Case Study: Cracking the Execution Code at Compusearch Software Systems

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Compusearch  (now Unison) was a visionary company with visionary goals. But, as often happens with visionary companies, focus on a long-term strategy to revolutionize a market can mean that near-term execution and operationalization can suffer, creating barriers to growth.

In Compusearch’s case, the company had set out to transform how federal government agencies procure and contract for goods and services.

From its founding in 1983, the company used state-of-the-art software design and development to provide solutions that streamlined and automated key steps in government procurement, purchasing, and contract management.

In 2005, the company arrived at a strategic decision point. The company’s team of owner-operators decided to sell the company and retire. The new owner, private equity firm The Carlyle Group (Carlyle), saw immense potential in the company and its pedigree of quality innovation. 

But Carlyle also saw that the change in ownership was an ideal time to assess how the organization operated and to upgrade to more effective strategy execution and operations maturity. Maturing operations turned out to be essential to achieving the goal to double revenue and increase margins to realize a 4X return on invested capital within five years.

Continue reading Case Study: Cracking the Execution Code at Compusearch Software Systems

How to increase the odds of success with a strategic acquisition or alliance

Posted 6/10/2012, Updated 9/19/2019

Most acquisitions and alliances severely underperform relative to expectations set at the time of their inception.  No matter how great they look on paper, it is always a lot harder to make things come out anywhere near where they were meant to be than it seemed at the start.  Fortunately, based on first-hand practical experience and learning from  the experience of others, there are some things that can be done to raise the odds of success.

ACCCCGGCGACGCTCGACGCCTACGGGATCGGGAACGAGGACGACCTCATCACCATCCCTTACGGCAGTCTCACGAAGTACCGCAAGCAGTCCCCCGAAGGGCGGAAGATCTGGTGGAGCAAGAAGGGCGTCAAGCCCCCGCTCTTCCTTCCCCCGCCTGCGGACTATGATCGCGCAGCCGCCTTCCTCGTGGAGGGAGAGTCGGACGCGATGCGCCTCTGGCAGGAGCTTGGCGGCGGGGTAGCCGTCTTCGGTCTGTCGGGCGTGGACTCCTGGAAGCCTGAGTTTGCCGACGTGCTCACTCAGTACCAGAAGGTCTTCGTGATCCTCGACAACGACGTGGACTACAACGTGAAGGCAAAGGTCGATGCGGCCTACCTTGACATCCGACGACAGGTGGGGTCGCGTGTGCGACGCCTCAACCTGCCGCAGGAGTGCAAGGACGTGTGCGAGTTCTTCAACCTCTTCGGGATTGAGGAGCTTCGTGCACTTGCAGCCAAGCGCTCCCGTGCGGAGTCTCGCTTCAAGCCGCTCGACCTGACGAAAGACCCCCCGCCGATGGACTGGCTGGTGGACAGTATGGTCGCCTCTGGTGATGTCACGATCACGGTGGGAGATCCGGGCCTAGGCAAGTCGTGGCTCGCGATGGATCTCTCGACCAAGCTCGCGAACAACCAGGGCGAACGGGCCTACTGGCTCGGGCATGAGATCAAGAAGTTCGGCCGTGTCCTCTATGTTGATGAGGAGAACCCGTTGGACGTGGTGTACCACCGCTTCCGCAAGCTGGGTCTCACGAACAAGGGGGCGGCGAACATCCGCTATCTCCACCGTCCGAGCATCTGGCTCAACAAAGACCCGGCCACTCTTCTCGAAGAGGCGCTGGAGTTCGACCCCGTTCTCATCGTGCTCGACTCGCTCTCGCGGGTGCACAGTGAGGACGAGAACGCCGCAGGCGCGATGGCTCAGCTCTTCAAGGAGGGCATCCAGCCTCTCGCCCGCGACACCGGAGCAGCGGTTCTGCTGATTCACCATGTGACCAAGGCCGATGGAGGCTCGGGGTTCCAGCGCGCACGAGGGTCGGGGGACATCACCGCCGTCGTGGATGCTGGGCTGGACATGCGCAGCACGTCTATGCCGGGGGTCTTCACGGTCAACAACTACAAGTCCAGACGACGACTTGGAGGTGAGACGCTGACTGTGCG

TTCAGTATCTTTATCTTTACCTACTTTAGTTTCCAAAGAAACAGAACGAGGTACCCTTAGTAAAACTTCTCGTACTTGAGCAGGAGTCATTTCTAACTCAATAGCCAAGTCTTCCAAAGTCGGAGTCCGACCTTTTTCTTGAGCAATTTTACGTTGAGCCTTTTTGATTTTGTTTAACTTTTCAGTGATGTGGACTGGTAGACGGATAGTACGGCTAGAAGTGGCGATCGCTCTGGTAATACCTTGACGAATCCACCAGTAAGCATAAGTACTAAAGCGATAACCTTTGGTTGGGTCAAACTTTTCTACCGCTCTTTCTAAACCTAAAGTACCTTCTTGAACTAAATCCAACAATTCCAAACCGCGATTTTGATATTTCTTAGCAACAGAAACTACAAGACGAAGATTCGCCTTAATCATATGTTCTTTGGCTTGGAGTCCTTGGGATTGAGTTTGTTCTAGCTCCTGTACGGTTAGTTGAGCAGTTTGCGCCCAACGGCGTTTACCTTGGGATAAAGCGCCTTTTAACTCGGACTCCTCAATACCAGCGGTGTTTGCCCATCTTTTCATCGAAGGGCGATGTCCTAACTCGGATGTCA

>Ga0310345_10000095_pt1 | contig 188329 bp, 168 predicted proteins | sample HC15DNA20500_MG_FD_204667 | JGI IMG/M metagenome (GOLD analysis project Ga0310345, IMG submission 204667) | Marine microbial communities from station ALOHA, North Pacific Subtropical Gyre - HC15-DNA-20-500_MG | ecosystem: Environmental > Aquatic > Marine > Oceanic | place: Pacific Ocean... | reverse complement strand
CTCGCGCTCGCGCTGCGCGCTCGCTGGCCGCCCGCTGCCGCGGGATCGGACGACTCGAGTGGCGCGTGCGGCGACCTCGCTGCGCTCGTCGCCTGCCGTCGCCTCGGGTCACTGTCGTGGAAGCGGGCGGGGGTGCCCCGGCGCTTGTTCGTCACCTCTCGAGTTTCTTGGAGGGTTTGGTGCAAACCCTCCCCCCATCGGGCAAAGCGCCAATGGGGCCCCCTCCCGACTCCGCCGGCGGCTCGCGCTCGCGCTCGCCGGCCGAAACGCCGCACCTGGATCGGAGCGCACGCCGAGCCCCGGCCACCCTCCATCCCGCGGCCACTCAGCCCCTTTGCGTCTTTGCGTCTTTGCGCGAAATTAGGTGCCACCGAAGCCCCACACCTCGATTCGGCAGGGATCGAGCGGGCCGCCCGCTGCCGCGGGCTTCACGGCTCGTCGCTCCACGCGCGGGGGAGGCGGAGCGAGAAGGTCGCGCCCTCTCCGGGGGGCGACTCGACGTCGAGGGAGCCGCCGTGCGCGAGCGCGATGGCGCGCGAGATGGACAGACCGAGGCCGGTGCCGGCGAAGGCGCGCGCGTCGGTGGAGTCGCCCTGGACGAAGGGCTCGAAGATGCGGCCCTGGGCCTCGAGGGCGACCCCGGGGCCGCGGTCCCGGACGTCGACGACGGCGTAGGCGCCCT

Why Acquire or Ally

The reason for one organization to acquire or ally with another almost always boils down to one or more of the following three:

  • To obtain new products and services to sell to existing customers.
  • To secure access to new customers for existing offerings.
  • To acquire needed new resources such as technical skills, leadership, or industry knowledge.

Why Not Acquire or Ally

There are also three basic reasons for one organization to decide NOT to acquire or ally with another:

Transition Plan for CEOs

What To Do Between Your Exit and Next Position

We wrote a post about how to make a graceful exit (especially when it’s involuntary) that explored what steps to take when leaving your position. This post is the follow-up that dives into how to identify, assess, and consolidate lessons learned to find the right next job. We’ll explore three key steps to a successful transition plan for CEOs.

Continue reading Transition Plan for CEOs





How Top CEOs Manage Their Time

Time Management for Leaders and Aspiring Leaders

After reviewing the draft news release announcing my latest promotion (many years back) and offering her congratulations, our press agent exclaimed with some dismay that: “…now you’ll have even LESS time than ever!”

I remember remarking smartly in reply that she was wrong, and that I still had just as much time as I’d always had. In fact, I had the same amount of time each day that both Da Vinci and Einstein had, and that my job, same as ever, was to make the most of it! Continue reading How Top CEOs Manage Their Time





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